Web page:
“I am honored to not only work with Renew in my capacity as a Gill Chair, but also to join their Scientific Advisory Board, where I hope to bring my particular expertise to this unique company. I am thrilled to work with Dr. Joe Noel, of the Salk Institute for Biological Studies, and Dr. Mike Burkart of University of California San Diego, both co-founders and SAB members of Renew,” Dr. Mackie continued.
Renew Biopharma (www.RenewBiopharma.com) is a Delaware C Corporation based in San Diego, California, focused on creating a pipeline of 100 percent pure, uncontaminated and non-psychoactive cannabinoids in quantities large enough to enable human therapeutic breakthroughs and improve human health globally. As a synthetic biology company, Renew relies on molecular biology and pathway engineering instead of using agriculturally-grown, energy-intensive Cannabis plants. (Plants simply cannot produce many of the most desirable cannabinoids in sufficient quantities, nor can they produce cost-efficient cannabinoids free of undesirable contaminants – from psychoactive THC to pesticides, molds, bacteria and other pathogens.) While Renew’s focus is strictly on human health, the legalization of medical and recreational Cannabis (the original source of cannabinoid molecules) across the United States (and soon in Canada) has caused a seismic shift in interest and acceptance. Renew is poised to unlock a multi-billion-dollar pharmaceutical sector based on a proprietary family of pharmacological chemical compounds — cannabinoids — specifically starting with pure forms of CBG (cannabigerol) and CBD (cannabidiol) and later including many novel cannabinoids that are potential breakthrough molecules that have previously shown promise as human therapeutics. Renew’s intellectual property portfolio is the result of more than a decade of academic and private-sector research for industrial applications. Renew has exclusive access to novel tools for synthetic biology and genetic engineering of microorganisms for the production of natural and novel cannabinoids at industrial scale. Renew’s dominating IP in this space includes both specific genes in the biosynthesis of cannabinoids and the ability to engineer a synthetic cannabinoid pathway into microorganisms, including microalgae. The cannabinoid pathway has evolved for millions of years in the Cannabis plant, and the best way to express this pathway outside of the Cannabis plant is in another plant, such as microalgae, a single-cell liquid plant.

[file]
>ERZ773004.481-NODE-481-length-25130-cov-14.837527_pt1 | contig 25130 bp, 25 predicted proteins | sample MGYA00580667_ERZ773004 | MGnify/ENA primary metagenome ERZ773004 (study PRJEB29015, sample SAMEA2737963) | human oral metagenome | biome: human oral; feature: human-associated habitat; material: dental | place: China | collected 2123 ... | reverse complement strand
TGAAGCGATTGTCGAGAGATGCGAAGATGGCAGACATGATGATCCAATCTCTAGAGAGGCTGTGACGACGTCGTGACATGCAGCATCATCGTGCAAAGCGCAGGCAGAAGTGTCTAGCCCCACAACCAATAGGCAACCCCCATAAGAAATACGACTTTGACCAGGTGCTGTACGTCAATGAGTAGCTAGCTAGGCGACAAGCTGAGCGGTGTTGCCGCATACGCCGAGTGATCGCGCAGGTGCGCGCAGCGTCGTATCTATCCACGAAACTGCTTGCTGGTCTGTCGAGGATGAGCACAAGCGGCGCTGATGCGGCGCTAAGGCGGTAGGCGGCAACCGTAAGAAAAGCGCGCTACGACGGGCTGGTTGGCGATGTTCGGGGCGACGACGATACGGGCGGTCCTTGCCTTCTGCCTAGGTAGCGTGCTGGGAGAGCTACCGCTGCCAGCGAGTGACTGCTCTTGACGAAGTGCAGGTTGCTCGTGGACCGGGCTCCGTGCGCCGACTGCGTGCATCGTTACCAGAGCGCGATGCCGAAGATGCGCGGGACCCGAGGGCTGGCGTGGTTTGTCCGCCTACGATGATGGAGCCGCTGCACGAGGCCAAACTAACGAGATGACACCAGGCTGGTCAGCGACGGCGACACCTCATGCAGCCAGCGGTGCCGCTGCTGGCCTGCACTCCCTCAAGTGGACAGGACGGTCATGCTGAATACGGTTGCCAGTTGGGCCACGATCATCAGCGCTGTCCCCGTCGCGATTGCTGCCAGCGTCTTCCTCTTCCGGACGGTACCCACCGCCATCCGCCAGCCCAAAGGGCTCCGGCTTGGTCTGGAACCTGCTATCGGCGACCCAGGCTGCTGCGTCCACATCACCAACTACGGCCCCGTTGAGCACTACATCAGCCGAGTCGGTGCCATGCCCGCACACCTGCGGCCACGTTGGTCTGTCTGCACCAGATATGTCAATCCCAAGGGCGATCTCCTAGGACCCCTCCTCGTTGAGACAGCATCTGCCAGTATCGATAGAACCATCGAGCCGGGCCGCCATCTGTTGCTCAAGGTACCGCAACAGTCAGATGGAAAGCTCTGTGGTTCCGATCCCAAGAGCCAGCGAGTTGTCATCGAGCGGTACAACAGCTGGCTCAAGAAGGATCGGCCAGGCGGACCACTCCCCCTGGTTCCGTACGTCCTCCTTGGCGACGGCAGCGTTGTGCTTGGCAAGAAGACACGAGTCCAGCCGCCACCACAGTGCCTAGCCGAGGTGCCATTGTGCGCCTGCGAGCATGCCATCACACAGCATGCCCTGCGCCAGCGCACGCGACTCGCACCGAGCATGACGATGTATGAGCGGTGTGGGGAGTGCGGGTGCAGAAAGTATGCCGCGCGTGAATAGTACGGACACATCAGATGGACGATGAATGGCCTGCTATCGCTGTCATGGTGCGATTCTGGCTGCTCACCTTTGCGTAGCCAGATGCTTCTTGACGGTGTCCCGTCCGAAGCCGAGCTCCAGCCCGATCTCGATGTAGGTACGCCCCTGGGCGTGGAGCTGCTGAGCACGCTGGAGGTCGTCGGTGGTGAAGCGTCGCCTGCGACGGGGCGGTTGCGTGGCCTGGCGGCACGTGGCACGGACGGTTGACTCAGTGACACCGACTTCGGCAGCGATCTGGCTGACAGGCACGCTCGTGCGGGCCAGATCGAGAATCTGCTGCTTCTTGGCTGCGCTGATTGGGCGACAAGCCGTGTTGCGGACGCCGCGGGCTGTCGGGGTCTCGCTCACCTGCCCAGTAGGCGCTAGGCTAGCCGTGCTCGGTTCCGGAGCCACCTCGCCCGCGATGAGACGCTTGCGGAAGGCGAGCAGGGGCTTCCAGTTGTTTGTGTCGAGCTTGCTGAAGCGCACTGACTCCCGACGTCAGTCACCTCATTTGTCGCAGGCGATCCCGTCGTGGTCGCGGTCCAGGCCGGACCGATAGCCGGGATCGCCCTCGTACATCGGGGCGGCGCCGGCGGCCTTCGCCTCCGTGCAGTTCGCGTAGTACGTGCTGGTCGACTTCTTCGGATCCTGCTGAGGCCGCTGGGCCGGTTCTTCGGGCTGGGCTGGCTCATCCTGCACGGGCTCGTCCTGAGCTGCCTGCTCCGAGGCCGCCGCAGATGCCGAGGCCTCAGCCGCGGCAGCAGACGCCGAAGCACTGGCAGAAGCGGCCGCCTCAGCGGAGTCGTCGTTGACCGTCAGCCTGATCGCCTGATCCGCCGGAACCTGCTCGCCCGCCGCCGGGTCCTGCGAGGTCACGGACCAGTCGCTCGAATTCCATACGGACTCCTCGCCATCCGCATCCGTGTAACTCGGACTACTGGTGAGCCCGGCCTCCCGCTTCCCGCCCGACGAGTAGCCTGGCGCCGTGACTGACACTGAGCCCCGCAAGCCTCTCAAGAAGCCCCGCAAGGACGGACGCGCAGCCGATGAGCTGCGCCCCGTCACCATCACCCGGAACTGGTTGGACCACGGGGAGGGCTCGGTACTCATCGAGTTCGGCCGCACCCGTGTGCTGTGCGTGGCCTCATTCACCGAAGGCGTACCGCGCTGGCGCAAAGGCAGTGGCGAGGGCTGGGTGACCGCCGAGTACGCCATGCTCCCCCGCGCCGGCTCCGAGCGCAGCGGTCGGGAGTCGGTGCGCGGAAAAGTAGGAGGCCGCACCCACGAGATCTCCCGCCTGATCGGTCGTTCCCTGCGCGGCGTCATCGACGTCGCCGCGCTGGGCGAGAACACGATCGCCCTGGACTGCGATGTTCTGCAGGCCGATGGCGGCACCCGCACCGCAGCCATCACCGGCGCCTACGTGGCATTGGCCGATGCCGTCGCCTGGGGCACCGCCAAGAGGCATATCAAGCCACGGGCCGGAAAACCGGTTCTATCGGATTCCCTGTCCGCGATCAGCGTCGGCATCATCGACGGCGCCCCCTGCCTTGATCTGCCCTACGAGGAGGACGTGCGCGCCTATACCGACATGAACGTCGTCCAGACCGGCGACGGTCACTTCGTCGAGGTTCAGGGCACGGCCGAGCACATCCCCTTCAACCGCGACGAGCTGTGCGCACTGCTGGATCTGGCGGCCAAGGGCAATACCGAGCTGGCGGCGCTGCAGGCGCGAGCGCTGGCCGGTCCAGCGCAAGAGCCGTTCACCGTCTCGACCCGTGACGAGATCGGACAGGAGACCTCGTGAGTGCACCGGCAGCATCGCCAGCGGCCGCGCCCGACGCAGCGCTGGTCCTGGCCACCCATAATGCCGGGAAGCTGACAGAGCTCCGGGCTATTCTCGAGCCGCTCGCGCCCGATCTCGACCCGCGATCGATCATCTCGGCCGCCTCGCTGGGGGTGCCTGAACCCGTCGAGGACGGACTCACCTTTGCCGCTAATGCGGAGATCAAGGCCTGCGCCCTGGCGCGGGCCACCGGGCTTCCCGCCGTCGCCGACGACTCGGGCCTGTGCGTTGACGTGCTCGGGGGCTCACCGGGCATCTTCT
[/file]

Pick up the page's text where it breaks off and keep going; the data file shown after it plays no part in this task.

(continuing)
About The Gill Center for Biomolecular Science at Indiana University Bloomington and Professor Mackie:
The Gill Center was established to advance the understanding of complex biological processes and to train the next-generation of neuroscientists. It consists of five Gill Chairs and their research labs. A particular focus of Dr. Mackie’s team in the Gill Center are cannabinoid receptors, the cellular receptors responsible for most of the psychoactive and therapeutic actions of Cannabis. His group uses a variety of techniques, including electrophysiological, molecular biology, immunological, and imaging, to better understand how cannabinoid receptors signal and how their signaling interacts with other cellular processes. Much of the current work in his lab centers on how phytocannabinoids interact with cannabinoid receptors, such as the ability of cannabidiol (CBD) to counteract the detrimental neurodevelopmental consequences of THC. His team is deeply involved in pre-clinical and clinical drug discovery as cannabinoids have an effect on processes as diverse as memory, analgesia, anxiety, schizophrenia, and obesity. The few phytocannabinoids that have been studied to date (mainly THC and CBD) have demonstrated developing success in no less than 50 ongoing clinical trials internationally.
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Source: Renew Biopharma